Depression is a well known mental health disorder. Still, it is a disorder subject to some confusion, because everyone feels down or sad now and then. Clinical depression is much more than that; it is a serious illness. When someone has depression, it hinders his daily life and causes pain to the depressed individual and to those who care about him.

Most people cannot fathom the pain of depressed individuals. As the British poet Giles Andreae once said, “Here is the tragedy. When you are the victim of depression, not only do you feel utterly helpless and abandoned by the world, you also know that very few people can understand, or even begin to believe, that life can be this painful.”

Moreover, there is a stigma associated with mental health disorders. Sometimes we are tempted to view depression as a disorder that was “discovered” in recent times, and that suffering from a mental illness is not the same as suffering from a medical condition. In fact, researchers are increasingly discovering that mental health disorders are really disorders of the brain, which would mean that mental illness can be understood as a medical condition that changes a person’s thoughts, feelings, or behavior.

Furthermore, there is a notion that it is somehow un-Jewish to suffer from depression. Shouldn’t the Torah infuse our hearts with happiness – or at least provide the remedy for depression?

In order to address these misconceptions, we must realize that not only are mental health disorders as real as other medical conditions, and have been around since we left the Garden of Eden, but also that the Talmud itself discusses depression.

The Talmud (Shabbos 30b) tells us that it is permitted to extinguish a candle on Shabbos because of an “Evil Spirit,” since the Evil Spirit can possibly be fatal if the patient is exposed to the candlelight. This is perplexing. What is this Evil Spirit that the Mishnah is describing? What kind of spirit can be life threatening if the candle is not extinguished?

The Rambam (1138 – 1204), in his commentary to the Mishnah, writes, “The Evil Spirit is referring to melancholy. There is a type of melancholy that will cause the ill person to lose his mind when he sees light or when he is amongst other people. He finds peace only in darkness, in solitude, and in desolate places.”

“Melancholy” is the ancient term for depression and was until the 20th century the word of choice in the English language as well. (The word comes from the Greek for black bile, as the ancient Greeks believed that the cause of depression is an excess of black bile. In classic Rabbinic literature, the term mara shehora is used for depression, which also means black bile.) The word depression was coined by the mental health profession, causing the word melancholy to be used much less frequently in a clinical sense.

So now we recognize that (according to the Rambam) the Talmud is teaching us that a person can be in such a deep depression that he needs to be in the dark in order to retain his sanity, otherwise he might lose his mind in a way that can be life threatening. But is light sensitivity indeed one of the symptoms of depression?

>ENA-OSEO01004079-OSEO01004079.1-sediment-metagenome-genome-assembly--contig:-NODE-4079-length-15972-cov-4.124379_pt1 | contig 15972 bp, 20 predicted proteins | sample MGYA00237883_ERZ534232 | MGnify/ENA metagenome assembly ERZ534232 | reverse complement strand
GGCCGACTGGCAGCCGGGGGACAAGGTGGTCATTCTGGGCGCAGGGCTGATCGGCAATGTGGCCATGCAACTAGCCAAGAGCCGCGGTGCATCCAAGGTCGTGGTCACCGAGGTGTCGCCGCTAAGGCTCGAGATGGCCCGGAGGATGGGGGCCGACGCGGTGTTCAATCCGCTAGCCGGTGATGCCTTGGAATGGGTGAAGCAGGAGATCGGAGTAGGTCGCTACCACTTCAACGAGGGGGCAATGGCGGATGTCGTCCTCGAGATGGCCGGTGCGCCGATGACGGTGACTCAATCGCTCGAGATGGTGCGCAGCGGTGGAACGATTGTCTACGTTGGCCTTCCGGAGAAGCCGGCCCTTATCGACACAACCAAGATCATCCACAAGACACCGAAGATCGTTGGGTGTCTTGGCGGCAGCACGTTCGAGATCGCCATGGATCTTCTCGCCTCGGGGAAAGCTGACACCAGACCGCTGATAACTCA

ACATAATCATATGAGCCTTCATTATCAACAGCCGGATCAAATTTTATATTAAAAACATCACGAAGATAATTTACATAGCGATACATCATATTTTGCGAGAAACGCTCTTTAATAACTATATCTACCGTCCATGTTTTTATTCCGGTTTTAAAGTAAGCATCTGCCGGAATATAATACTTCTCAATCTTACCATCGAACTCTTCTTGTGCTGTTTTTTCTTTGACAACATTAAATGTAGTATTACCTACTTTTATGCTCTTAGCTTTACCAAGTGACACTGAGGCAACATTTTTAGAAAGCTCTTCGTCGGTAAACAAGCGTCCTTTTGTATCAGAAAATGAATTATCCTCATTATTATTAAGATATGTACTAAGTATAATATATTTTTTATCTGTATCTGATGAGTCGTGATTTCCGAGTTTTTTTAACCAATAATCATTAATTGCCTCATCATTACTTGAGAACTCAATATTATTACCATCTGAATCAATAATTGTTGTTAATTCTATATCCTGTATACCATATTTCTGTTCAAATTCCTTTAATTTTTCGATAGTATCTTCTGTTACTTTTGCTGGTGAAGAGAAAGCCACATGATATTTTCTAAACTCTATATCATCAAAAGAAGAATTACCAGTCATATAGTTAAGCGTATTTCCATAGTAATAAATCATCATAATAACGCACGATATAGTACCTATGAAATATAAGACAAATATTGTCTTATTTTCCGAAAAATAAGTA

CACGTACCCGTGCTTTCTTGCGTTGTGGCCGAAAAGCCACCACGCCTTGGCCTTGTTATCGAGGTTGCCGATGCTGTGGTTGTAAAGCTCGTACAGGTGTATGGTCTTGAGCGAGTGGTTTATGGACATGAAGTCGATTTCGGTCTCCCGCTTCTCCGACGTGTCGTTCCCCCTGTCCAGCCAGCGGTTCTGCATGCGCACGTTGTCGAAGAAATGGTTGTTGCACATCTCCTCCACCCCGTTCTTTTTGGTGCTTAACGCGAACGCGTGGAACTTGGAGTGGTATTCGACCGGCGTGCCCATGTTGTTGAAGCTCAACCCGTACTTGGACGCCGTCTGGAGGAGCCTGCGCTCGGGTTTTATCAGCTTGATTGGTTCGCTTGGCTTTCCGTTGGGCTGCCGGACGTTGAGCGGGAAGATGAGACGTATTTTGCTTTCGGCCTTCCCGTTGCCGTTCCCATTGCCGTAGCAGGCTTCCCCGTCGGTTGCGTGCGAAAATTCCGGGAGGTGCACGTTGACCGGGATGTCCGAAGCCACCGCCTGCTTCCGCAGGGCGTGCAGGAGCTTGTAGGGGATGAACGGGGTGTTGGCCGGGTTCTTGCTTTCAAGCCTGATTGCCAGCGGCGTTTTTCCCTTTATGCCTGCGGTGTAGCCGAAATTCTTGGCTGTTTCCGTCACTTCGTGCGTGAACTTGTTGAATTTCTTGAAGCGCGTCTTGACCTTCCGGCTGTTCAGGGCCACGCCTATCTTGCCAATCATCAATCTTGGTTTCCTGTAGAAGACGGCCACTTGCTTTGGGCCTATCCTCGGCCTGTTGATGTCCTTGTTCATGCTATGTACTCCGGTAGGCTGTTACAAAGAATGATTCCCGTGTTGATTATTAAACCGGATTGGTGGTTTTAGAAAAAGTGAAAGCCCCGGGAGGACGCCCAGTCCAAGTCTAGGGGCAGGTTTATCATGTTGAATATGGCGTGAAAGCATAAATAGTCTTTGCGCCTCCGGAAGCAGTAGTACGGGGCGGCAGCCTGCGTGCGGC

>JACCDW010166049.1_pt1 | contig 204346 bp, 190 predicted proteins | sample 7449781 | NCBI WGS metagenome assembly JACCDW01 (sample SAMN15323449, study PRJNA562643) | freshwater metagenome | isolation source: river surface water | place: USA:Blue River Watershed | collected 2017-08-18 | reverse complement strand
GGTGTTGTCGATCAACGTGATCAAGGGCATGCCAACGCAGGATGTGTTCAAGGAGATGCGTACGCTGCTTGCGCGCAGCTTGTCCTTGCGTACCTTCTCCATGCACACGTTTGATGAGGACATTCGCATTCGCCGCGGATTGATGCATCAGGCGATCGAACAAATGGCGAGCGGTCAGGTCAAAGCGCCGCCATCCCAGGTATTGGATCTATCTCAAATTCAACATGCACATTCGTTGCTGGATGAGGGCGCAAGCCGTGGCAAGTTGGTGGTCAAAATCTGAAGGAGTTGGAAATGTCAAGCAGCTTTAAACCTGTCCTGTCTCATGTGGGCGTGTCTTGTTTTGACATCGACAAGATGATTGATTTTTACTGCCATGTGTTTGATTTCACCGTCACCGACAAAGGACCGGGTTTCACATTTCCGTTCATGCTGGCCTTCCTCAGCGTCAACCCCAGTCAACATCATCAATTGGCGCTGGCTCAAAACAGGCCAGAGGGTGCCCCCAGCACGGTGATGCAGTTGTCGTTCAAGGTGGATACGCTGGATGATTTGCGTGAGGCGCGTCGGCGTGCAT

Well, light sensitivity (also known as photophobia) is not one of the common symptoms of depression, but it definitely is a symptom that some people experience. Dr. Kathleen Digre, professor of ophthalmology and neurology at the University of Utah, said that some people can tell how depressed they are by how light sensitive they are. The other symptom that the Rambam mentions is the desire to be alone. Social withdrawal is a common symptom of depression. There are many symptoms of depression, and a diagnosis of depression is based on the presenting symptoms of the individual. Obviously, this diagnosis must be made by a competent mental health professional.

Incredibly enough, the Rambam also offers advice for people who suffer from depression. In Shemona Perakim (“Eight Chapters” – the Rambam’s introduction to Avos) in Chapter 5, the Rambam writes, “If a person develops melancholy, he should eliminate it by listening to music and songs, by strolling in gardens and amongst beautiful buildings, and by sitting amongst beautiful images, and other ways of broadening the mind, and then he will remove the distress of his melancholy.”

Clearly, the Rambam’s advice is based on the information available in medieval times. Today, mental health professionals have many different tools in their toolbox to treat depression, ranging from psychotherapy to psychotropic medications.

However, one lesson we can learn from the Talmud and the Rambam is that “there is nothing new under the sun,” and that people have been dealing with depression for thousands of years. There is nothing shameful about it, and nothing un-Jewish about seeking treatment for depression and other mental health disorders. Additionally, just as the Rambam enlightens the Torah for us in so many ways, he also shines a bright light into the mental health field, advising us to use whatever means are available to us to treat mental health conditions.